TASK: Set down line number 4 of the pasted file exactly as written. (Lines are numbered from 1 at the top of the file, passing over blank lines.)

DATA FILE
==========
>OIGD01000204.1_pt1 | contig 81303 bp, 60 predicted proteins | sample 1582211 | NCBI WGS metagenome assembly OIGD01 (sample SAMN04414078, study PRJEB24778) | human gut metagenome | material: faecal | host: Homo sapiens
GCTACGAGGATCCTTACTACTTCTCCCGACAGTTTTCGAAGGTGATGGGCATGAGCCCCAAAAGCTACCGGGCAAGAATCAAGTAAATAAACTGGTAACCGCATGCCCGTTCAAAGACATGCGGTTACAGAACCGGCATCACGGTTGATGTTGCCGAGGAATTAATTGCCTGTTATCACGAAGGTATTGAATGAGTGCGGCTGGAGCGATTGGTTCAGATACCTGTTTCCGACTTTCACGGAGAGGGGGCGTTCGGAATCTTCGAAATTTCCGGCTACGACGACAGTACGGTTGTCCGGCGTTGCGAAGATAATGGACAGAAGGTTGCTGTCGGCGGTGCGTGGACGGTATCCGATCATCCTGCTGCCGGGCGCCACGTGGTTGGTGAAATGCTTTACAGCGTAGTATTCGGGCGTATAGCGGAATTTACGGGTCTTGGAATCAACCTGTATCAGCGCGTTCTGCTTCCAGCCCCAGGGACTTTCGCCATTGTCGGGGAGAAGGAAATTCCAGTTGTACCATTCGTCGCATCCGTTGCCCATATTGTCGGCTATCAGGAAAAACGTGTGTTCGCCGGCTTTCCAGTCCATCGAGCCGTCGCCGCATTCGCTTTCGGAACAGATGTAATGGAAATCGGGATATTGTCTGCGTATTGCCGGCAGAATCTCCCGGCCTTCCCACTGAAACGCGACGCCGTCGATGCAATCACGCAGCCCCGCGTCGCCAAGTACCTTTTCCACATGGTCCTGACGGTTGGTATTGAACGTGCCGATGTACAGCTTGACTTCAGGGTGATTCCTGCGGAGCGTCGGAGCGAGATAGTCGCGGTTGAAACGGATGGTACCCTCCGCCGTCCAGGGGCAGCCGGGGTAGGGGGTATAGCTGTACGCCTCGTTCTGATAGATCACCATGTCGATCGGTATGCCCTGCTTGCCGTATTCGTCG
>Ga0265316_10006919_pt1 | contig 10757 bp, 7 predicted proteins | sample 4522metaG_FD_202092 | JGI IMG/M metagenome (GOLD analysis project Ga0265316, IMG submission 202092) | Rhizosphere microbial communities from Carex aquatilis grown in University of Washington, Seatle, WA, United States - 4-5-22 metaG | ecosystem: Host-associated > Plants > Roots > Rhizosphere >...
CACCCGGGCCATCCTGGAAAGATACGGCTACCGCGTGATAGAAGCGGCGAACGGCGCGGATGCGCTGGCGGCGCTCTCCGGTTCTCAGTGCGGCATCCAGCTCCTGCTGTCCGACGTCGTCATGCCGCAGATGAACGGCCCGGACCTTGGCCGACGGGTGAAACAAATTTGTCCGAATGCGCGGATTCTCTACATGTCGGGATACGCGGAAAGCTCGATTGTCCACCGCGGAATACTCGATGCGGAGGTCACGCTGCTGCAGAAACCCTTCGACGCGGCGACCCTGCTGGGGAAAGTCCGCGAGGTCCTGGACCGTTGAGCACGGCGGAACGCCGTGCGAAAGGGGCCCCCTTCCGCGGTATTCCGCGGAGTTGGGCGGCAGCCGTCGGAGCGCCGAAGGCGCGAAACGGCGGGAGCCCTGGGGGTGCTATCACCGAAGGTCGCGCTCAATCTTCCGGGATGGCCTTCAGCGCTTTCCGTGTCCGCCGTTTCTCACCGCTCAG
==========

CACCCGGGCCATCCTGGAAAGATACGGCTACCGCGTGATAGAAGCGGCGAACGGCGCGGATGCGCTGGCGGCGCTCTCCGGTTCTCAGTGCGGCATCCAGCTCCTGCTGTCCGACGTCGTCATGCCGCAGATGAACGGCCCGGACCTTGGCCGACGGGTGAAACAAATTTGTCCGAATGCGCGGATTCTCTACATGTCGGGATACGCGGAAAGCTCGATTGTCCACCGCGGAATACTCGATGCGGAGGTCACGCTGCTGCAGAAACCCTTCGACGCGGCGACCCTGCTGGGGAAAGTCCGCGAGGTCCTGGACCGTTGAGCACGGCGGAACGCCGTGCGAAAGGGGCCCCCTTCCGCGGTATTCCGCGGAGTTGGGCGGCAGCCGTCGGAGCGCCGAAGGCGCGAAACGGCGGGAGCCCTGGGGGTGCTATCACCGAAGGTCGCGCTCAATCTTCCGGGATGGCCTTCAGCGCTTTCCGTGTCCGCCGTTTCTCACCGCTCAG